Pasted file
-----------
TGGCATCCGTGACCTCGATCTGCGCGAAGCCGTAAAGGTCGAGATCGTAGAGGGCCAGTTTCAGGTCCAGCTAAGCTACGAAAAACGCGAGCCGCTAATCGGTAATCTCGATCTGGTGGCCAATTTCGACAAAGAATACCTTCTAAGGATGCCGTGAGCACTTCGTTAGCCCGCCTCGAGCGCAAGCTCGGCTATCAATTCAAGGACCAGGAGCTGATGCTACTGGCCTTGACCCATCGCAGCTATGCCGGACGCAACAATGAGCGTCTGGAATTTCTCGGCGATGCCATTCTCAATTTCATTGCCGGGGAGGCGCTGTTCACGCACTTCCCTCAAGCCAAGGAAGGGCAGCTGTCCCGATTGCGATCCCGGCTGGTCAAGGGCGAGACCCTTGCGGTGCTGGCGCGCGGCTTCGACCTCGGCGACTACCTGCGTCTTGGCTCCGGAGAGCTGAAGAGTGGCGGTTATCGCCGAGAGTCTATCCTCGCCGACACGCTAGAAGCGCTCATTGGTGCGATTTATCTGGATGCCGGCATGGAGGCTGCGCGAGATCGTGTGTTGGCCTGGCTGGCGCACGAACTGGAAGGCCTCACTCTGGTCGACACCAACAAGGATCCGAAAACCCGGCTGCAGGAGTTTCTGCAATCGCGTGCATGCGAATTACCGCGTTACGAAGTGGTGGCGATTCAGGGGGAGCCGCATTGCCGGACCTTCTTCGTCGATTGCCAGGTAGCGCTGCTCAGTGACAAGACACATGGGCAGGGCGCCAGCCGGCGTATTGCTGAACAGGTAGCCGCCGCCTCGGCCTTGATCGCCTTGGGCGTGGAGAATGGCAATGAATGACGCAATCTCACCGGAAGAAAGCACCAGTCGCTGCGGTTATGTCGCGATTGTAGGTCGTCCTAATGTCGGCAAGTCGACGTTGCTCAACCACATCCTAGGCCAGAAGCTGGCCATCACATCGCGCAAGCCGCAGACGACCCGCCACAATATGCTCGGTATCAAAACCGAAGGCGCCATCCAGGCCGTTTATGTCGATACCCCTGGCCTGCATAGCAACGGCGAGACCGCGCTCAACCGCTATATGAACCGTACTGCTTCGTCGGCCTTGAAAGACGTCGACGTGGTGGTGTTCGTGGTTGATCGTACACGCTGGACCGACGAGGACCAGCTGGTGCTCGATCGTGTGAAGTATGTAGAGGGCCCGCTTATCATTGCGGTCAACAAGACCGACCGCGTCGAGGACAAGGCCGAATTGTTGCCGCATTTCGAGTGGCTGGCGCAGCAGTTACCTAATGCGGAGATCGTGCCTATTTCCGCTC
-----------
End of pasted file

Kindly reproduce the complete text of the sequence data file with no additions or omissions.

TGGCATCCGTGACCTCGATCTGCGCGAAGCCGTAAAGGTCGAGATCGTAGAGGGCCAGTTTCAGGTCCAGCTAAGCTACGAAAAACGCGAGCCGCTAATCGGTAATCTCGATCTGGTGGCCAATTTCGACAAAGAATACCTTCTAAGGATGCCGTGAGCACTTCGTTAGCCCGCCTCGAGCGCAAGCTCGGCTATCAATTCAAGGACCAGGAGCTGATGCTACTGGCCTTGACCCATCGCAGCTATGCCGGACGCAACAATGAGCGTCTGGAATTTCTCGGCGATGCCATTCTCAATTTCATTGCCGGGGAGGCGCTGTTCACGCACTTCCCTCAAGCCAAGGAAGGGCAGCTGTCCCGATTGCGATCCCGGCTGGTCAAGGGCGAGACCCTTGCGGTGCTGGCGCGCGGCTTCGACCTCGGCGACTACCTGCGTCTTGGCTCCGGAGAGCTGAAGAGTGGCGGTTATCGCCGAGAGTCTATCCTCGCCGACACGCTAGAAGCGCTCATTGGTGCGATTTATCTGGATGCCGGCATGGAGGCTGCGCGAGATCGTGTGTTGGCCTGGCTGGCGCACGAACTGGAAGGCCTCACTCTGGTCGACACCAACAAGGATCCGAAAACCCGGCTGCAGGAGTTTCTGCAATCGCGTGCATGCGAATTACCGCGTTACGAAGTGGTGGCGATTCAGGGGGAGCCGCATTGCCGGACCTTCTTCGTCGATTGCCAGGTAGCGCTGCTCAGTGACAAGACACATGGGCAGGGCGCCAGCCGGCGTATTGCTGAACAGGTAGCCGCCGCCTCGGCCTTGATCGCCTTGGGCGTGGAGAATGGCAATGAATGACGCAATCTCACCGGAAGAAAGCACCAGTCGCTGCGGTTATGTCGCGATTGTAGGTCGTCCTAATGTCGGCAAGTCGACGTTGCTCAACCACATCCTAGGCCAGAAGCTGGCCATCACATCGCGCAAGCCGCAGACGACCCGCCACAATATGCTCGGTATCAAAACCGAAGGCGCCATCCAGGCCGTTTATGTCGATACCCCTGGCCTGCATAGCAACGGCGAGACCGCGCTCAACCGCTATATGAACCGTACTGCTTCGTCGGCCTTGAAAGACGTCGACGTGGTGGTGTTCGTGGTTGATCGTACACGCTGGACCGACGAGGACCAGCTGGTGCTCGATCGTGTGAAGTATGTAGAGGGCCCGCTTATCATTGCGGTCAACAAGACCGACCGCGTCGAGGACAAGGCCGAATTGTTGCCGCATTTCGAGTGGCTGGCGCAGCAGTTACCTAATGCGGAGATCGTGCCTATTTCCGCTC